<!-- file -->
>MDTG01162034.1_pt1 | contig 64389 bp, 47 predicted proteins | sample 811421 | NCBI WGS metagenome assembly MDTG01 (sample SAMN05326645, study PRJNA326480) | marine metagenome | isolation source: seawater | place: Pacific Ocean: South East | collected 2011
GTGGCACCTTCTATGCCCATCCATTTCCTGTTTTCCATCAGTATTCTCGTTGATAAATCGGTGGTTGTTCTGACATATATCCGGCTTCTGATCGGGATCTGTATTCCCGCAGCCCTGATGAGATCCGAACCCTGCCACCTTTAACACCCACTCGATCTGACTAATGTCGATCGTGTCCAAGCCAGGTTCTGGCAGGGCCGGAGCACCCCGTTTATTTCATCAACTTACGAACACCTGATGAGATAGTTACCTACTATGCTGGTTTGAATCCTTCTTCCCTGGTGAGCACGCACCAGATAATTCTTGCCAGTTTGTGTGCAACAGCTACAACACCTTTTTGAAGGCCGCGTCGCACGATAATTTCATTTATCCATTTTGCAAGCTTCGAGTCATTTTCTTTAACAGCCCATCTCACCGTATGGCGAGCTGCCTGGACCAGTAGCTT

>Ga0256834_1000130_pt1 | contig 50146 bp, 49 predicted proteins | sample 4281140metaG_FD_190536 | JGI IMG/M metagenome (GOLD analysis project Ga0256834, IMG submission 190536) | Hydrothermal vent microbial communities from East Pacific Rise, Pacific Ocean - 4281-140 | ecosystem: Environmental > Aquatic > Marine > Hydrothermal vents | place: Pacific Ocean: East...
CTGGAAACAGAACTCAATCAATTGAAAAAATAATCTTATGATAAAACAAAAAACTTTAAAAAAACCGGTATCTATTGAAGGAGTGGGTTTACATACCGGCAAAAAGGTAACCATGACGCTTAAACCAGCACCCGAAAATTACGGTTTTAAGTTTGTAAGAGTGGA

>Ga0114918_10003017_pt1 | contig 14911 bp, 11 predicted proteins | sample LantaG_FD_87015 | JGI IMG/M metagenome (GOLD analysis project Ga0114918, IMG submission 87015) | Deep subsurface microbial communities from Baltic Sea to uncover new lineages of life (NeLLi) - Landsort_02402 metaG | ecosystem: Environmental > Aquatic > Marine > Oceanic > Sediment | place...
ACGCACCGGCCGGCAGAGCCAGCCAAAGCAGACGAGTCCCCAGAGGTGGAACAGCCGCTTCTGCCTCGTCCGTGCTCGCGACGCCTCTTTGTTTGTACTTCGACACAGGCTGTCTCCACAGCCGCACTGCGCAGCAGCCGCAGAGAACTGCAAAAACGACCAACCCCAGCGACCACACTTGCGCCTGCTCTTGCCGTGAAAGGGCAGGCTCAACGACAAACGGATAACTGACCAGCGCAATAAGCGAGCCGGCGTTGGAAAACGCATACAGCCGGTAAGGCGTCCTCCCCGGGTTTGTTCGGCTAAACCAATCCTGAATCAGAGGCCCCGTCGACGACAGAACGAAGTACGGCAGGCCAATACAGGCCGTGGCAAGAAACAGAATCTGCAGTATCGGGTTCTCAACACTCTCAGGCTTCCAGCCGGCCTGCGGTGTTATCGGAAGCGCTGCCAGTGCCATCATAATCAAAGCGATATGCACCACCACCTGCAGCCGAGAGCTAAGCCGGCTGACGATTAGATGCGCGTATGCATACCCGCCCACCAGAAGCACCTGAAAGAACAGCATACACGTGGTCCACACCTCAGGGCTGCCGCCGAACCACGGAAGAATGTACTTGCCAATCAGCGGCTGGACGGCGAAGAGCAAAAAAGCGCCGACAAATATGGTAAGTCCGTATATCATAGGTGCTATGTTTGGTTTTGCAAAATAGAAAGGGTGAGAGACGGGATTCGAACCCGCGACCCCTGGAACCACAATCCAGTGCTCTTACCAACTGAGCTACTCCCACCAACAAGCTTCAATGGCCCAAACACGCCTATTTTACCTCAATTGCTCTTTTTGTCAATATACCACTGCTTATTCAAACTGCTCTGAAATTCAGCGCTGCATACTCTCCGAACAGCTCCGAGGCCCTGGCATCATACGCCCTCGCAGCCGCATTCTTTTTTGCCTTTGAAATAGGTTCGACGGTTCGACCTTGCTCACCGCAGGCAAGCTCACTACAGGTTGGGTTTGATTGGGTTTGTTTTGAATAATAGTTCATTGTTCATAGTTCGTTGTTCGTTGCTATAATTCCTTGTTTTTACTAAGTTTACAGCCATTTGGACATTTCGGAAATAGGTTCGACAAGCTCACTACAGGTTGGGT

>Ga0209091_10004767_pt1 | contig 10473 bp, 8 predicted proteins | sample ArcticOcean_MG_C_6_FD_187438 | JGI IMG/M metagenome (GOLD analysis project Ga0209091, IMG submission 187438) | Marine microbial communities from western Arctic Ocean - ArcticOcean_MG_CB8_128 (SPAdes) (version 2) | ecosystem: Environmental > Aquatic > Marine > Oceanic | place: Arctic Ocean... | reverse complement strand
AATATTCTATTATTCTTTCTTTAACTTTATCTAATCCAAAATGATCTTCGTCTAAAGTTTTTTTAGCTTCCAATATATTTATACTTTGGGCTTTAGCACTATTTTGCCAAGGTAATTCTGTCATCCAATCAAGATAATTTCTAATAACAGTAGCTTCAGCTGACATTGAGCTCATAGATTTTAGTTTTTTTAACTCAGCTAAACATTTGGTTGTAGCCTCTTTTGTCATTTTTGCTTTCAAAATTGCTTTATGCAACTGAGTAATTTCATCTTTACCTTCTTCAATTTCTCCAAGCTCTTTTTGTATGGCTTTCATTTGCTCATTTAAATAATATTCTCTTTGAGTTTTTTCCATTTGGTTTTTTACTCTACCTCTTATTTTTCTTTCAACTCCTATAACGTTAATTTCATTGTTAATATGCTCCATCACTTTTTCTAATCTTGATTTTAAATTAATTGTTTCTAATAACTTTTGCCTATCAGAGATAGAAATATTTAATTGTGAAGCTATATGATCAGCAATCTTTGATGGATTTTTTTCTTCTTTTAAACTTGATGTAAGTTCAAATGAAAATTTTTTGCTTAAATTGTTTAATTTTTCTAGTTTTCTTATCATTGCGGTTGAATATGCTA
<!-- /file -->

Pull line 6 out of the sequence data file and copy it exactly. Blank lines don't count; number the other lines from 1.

ACGCACCGGCCGGCAGAGCCAGCCAAAGCAGACGAGTCCCCAGAGGTGGAACAGCCGCTTCTGCCTCGTCCGTGCTCGCGACGCCTCTTTGTTTGTACTTCGACACAGGCTGTCTCCACAGCCGCACTGCGCAGCAGCCGCAGAGAACTGCAAAAACGACCAACCCCAGCGACCACACTTGCGCCTGCTCTTGCCGTGAAAGGGCAGGCTCAACGACAAACGGATAACTGACCAGCGCAATAAGCGAGCCGGCGTTGGAAAACGCATACAGCCGGTAAGGCGTCCTCCCCGGGTTTGTTCGGCTAAACCAATCCTGAATCAGAGGCCCCGTCGACGACAGAACGAAGTACGGCAGGCCAATACAGGCCGTGGCAAGAAACAGAATCTGCAGTATCGGGTTCTCAACACTCTCAGGCTTCCAGCCGGCCTGCGGTGTTATCGGAAGCGCTGCCAGTGCCATCATAATCAAAGCGATATGCACCACCACCTGCAGCCGAGAGCTAAGCCGGCTGACGATTAGATGCGCGTATGCATACCCGCCCACCAGAAGCACCTGAAAGAACAGCATACACGTGGTCCACACCTCAGGGCTGCCGCCGAACCACGGAAGAATGTACTTGCCAATCAGCGGCTGGACGGCGAAGAGCAAAAAAGCGCCGACAAATATGGTAAGTCCGTATATCATAGGTGCTATGTTTGGTTTTGCAAAATAGAAAGGGTGAGAGACGGGATTCGAACCCGCGACCCCTGGAACCACAATCCAGTGCTCTTACCAACTGAGCTACTCCCACCAACAAGCTTCAATGGCCCAAACACGCCTATTTTACCTCAATTGCTCTTTTTGTCAATATACCACTGCTTATTCAAACTGCTCTGAAATTCAGCGCTGCATACTCTCCGAACAGCTCCGAGGCCCTGGCATCATACGCCCTCGCAGCCGCATTCTTTTTTGCCTTTGAAATAGGTTCGACGGTTCGACCTTGCTCACCGCAGGCAAGCTCACTACAGGTTGGGTTTGATTGGGTTTGTTTTGAATAATAGTTCATTGTTCATAGTTCGTTGTTCGTTGCTATAATTCCTTGTTTTTACTAAGTTTACAGCCATTTGGACATTTCGGAAATAGGTTCGACAAGCTCACTACAGGTTGGGT